Verses 8-16

THE DYNASTY OF JEHU

Jehoahaz

814-797

{2 Kings 13:1-9}

Joash

797-781

{2 Kings 13:10-21; 2 Kings 14:8-16}

Jeroboam II

781-740

{2 Kings 14:23-29}

Zechariah

740

{2 Kings 15:8-12}

"Them that honor Me I will honor, and they that despise Me shall be lightly esteemed."

- 1 Samuel 2:30

ISRAEL had scarcely ever sunk to so low a nadir of degradation as she did in the reign of the son of Jehu. We have already mentioned that some assign to his reign the ghastly story which we have narrated in our sketch of the work of Elisha. It is told in the sixth chapter of the Second Book of Kings, and seems to belong to the reign of Jehoram ben-Ahab; but it may have got displaced from this epoch of yet deeper wretchedness. The accounts of Jehoahaz in 2 Kings 13:1-25 are evidently fragmentary and abrupt.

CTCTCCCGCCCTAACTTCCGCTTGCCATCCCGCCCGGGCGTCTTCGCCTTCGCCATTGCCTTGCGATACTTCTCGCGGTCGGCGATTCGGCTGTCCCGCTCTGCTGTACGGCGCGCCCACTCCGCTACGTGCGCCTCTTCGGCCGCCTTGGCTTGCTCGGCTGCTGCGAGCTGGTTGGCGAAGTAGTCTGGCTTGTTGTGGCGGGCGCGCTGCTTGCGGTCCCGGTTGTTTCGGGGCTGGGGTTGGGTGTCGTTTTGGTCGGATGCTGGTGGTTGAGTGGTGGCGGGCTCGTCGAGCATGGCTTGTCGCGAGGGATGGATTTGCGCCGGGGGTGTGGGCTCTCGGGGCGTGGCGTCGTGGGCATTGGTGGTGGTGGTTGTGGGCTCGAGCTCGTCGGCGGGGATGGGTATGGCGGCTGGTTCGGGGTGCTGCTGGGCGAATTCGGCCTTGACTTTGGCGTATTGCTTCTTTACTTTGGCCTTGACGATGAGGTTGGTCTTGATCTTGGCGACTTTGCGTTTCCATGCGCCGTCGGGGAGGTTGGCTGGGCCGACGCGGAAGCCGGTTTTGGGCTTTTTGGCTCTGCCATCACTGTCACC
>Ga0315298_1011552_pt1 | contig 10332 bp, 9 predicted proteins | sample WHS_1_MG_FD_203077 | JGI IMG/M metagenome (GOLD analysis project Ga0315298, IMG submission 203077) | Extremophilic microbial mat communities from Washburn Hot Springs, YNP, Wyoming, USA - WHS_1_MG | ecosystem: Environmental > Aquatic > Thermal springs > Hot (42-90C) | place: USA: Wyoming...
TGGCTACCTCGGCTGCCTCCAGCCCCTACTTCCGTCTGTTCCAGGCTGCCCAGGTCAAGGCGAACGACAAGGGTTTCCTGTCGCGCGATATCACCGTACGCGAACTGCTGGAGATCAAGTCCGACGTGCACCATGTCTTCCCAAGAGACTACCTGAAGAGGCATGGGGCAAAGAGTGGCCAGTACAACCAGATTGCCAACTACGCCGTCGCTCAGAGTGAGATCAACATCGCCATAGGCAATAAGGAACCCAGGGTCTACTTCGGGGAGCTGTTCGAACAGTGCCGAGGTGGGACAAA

Jehoahaz reigned seventeen years. Naturally, he did not disturb the calf-worship, which, like all his predecessors and successors, he regarded as a perfectly innocent symbolic adoration of Jehovah, whose name he bore and whose service he professed. Why should he do so? It had been established now for more than two centuries. His father, in spite of his passionate and ruthless zeal for Jehovah, had never attempted to disturb it. No prophet-not even Elijah nor Elisha, the practical establishers of his dynasty-had said one word to condemn it. It in no way rested on his conscience as an offence; and the formal condemnation of it by the historian only reflects the more enlightened judgment of the Southern Kingdom and of a later age. But according to the parenthesis which breaks the thread of this king’s story, {2 Kings 13:5-6} he was guilty of a far more culpable defection from orthodox worship; for in his reign, the Asherah-the tree or pillar of the Tyrian nature-goddess-still remained in Samaria, and therefore must have had its worshippers. How it came there we cannot tell. Jezebel had set it up, {1 Kings 16:33} with the connivance of Ahab. Jehu apparently had "put it away" with the great stele of Baal, {2 Kings 3:2} but, for some reason or other, he had not destroyed it. It now apparently occupied some public place, a symbol of decadence, and provocative of the wrath of Heaven.